Many cities struggle to pay for decarbonization efforts; only 16% of plans identify detailed funding sources or financing approaches. Cities appear woefully underprepared to invest in short-term infrastructure repairs, let alone advance innovative, long-term decarbonization upgrades. Plans often do not integrate funding considerations across different strategies, identify specific cost estimates, or describe new and existing funding sources to pay for needed improvements. For instance, cities have limited budgets to staff and operate their environmental departments and do not identify or secure additional funding beyond traditional revenue sources such as property taxes.
While almost all decarbonization plans identify equity as a goal, nearly three-quarters lack details on how to achieve it. Threats to the physical, social, and economic well-being of many populations—particularly lower-income communities of color—are coming into clearer focus for cities. Yet their plans usually only pay lip service to it; they lack details when building equity into different strategies, embedding equity into metrics and evaluation, and engaging community members.
Combined, these results show yawning gaps between city ambitions and their preparedness to act. Yet across each of the 25 criteria, we found promising strategies and actions that could be adopted in peer cities. Policymakers, planners, and other public and private leaders need to better understand where they can add more teeth to their plans. Planning for the sake of planning is not good enough; practitioners need to draft clear sets of actionable and accountable steps to drive decarbonization.
The report lays out several recommendations aimed to do just that, stressing the need for city leaders to look both inward at a local level and outward at a regional level:
- Conduct an honest assessment of the current capacity to decarbonize. Too often, leaders can set seemingly arbitrary (and unattainable) decarbonization goals with few programs, staff, or resources in place. An assessment of where their current plans fall short can reveal outstanding gaps and equip leaders with the knowledge they need to execute their goals.
- Establish a regional leadership network to coordinate local and regional strategies. Metropolitan planning organizations (MPOs) and councils of government (COGs) already manage regional conversations and lead many built environment practices across the transportation, building, and energy sectors. They could further their role in local and regional climate planning and serve as natural meeting points.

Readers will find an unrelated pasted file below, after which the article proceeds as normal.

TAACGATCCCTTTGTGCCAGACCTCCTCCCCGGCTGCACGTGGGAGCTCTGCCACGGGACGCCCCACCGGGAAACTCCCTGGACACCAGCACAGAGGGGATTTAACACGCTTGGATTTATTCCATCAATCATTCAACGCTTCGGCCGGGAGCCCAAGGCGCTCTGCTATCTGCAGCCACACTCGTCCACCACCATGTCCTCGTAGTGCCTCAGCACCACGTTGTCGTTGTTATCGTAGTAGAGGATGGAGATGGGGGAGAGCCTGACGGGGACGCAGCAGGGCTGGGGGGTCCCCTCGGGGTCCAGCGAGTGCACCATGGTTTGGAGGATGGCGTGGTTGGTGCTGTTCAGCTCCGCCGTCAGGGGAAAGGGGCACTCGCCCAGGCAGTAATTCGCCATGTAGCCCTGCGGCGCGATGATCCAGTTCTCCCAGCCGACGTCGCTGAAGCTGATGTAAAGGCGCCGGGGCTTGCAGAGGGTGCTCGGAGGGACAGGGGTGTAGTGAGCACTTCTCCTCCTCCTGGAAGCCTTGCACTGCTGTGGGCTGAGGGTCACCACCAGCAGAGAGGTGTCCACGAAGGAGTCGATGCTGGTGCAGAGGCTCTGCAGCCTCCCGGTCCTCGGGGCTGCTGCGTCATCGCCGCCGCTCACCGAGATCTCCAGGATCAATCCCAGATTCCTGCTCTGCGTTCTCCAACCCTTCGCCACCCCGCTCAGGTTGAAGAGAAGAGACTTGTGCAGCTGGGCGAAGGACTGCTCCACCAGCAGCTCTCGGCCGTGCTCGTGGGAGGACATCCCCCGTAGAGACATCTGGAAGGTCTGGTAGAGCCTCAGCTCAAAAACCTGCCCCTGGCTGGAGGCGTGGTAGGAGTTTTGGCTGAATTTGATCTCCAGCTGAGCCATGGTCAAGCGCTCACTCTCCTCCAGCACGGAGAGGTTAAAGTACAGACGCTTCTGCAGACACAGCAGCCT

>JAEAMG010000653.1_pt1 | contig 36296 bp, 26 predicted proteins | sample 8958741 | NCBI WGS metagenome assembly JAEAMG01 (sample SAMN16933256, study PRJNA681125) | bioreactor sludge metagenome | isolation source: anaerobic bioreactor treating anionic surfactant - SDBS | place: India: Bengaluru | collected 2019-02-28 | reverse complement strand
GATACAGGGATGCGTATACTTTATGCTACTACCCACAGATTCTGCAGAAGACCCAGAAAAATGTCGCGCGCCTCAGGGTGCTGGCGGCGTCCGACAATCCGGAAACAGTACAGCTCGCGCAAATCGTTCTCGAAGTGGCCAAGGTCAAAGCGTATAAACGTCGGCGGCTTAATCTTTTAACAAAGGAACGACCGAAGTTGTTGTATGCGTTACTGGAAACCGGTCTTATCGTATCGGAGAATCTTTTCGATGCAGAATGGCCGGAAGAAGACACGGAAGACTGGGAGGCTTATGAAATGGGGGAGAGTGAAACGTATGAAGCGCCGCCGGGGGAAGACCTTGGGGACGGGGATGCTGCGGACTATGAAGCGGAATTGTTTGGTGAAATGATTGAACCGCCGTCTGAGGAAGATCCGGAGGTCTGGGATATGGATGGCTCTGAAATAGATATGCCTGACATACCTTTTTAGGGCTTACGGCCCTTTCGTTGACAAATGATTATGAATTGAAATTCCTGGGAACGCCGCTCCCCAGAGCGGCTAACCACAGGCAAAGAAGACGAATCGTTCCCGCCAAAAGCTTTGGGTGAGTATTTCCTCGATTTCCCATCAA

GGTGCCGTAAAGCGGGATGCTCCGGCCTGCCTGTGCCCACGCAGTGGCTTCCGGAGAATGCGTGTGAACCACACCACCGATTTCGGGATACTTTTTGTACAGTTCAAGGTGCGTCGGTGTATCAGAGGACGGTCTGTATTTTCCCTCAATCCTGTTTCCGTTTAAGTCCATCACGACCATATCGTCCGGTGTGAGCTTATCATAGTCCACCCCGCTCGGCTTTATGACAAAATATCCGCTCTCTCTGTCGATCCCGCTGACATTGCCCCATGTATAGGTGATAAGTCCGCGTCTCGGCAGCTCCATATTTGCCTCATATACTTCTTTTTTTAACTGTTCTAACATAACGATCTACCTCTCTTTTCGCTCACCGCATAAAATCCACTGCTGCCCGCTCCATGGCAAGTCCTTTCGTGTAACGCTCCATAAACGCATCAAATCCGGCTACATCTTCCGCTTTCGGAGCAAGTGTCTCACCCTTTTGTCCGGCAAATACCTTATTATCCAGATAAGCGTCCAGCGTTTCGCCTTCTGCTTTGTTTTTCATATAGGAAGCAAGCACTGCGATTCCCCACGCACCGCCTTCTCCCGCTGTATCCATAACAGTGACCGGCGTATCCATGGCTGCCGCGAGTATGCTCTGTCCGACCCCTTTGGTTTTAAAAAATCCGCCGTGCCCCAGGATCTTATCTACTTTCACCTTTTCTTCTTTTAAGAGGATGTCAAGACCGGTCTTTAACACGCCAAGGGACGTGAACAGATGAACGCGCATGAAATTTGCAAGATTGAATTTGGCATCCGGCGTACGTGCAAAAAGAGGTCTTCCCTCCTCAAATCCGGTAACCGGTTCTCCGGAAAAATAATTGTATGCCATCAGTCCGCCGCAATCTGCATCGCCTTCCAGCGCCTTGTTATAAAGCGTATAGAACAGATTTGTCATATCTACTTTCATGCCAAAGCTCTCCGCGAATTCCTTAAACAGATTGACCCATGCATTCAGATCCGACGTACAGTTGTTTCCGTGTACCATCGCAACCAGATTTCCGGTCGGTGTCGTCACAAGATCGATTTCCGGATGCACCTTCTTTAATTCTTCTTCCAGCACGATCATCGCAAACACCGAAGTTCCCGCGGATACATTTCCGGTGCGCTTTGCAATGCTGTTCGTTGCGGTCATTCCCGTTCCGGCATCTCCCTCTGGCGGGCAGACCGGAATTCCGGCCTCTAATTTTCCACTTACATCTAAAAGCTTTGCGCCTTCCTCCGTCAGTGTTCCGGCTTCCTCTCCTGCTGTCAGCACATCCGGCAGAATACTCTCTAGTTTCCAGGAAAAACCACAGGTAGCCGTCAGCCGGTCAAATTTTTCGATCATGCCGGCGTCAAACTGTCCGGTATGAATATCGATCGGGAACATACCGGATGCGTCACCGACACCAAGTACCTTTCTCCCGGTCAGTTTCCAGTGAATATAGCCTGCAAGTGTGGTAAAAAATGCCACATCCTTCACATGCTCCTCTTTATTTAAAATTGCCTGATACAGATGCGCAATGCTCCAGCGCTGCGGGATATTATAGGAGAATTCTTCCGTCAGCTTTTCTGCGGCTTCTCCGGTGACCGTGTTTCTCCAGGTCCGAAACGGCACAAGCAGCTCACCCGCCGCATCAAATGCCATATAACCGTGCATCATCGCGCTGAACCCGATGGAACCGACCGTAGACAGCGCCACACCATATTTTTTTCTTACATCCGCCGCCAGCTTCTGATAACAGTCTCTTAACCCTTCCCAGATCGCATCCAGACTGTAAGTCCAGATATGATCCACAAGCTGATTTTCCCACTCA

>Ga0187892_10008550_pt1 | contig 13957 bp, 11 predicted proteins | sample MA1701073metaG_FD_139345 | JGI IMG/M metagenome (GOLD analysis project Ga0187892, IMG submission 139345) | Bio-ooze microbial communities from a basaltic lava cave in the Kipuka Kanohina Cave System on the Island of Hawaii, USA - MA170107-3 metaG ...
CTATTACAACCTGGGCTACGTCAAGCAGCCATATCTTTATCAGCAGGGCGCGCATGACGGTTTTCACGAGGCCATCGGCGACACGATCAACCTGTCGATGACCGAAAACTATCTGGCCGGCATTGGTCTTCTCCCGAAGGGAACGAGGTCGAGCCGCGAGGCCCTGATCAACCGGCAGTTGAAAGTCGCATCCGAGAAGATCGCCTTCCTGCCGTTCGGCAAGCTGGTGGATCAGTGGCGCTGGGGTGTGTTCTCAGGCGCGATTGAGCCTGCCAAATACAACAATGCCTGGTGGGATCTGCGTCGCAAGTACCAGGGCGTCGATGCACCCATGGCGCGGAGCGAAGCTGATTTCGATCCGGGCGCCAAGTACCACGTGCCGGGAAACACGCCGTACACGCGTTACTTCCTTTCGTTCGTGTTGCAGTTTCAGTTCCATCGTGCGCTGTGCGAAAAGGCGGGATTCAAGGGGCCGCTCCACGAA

- Develop a skilled workforce to manage decarbonization efforts. Local governments need internal staff to complete plans and design actions, while a range of other employers, including utilities, need to have talent to execute different improvements. Workforce development efforts at a regional level—including sector strategies and earn-and-learn opportunities—hold promise in creating flexible and accessible career pathways in the infrastructure space. A dual focus on climate action and equity is a must.
- Use regional entities to standardize climate data and measurement practices. Pooling resources at the regional scale can help localities take advantage of the decarbonization field’s rapidly evolving best practices and minimize the limitations associated with many smaller municipal budgets around data collection and analysis.
- Use regional conveners to negotiate with private infrastructure and economic development stakeholders. Regional bodies such as chambers of commerce and other coalitions have inherently larger geographic footprints than local governments. This is an asset when engaging with private entities such as energy utilities, whose service areas and investments likely cross jurisdictional lines.
- Establish clear funding sources and financing rules. Since cities have limited and stretched budgets (amid a growing number of existing infrastructure costs), leaders must think beyond traditional revenue streams. That means not only testing new financial instruments (e.g., green bonds), but also experimenting with new ways to measure costs and benefits, identify and procure projects, and bundle funding with other public and private peers.
Together, these practitioner-focused recommendations aim to enhance the capacity of local and regional leaders, helping them develop and execute more detailed plans in support of more lasting climate action in the current federal moment and beyond.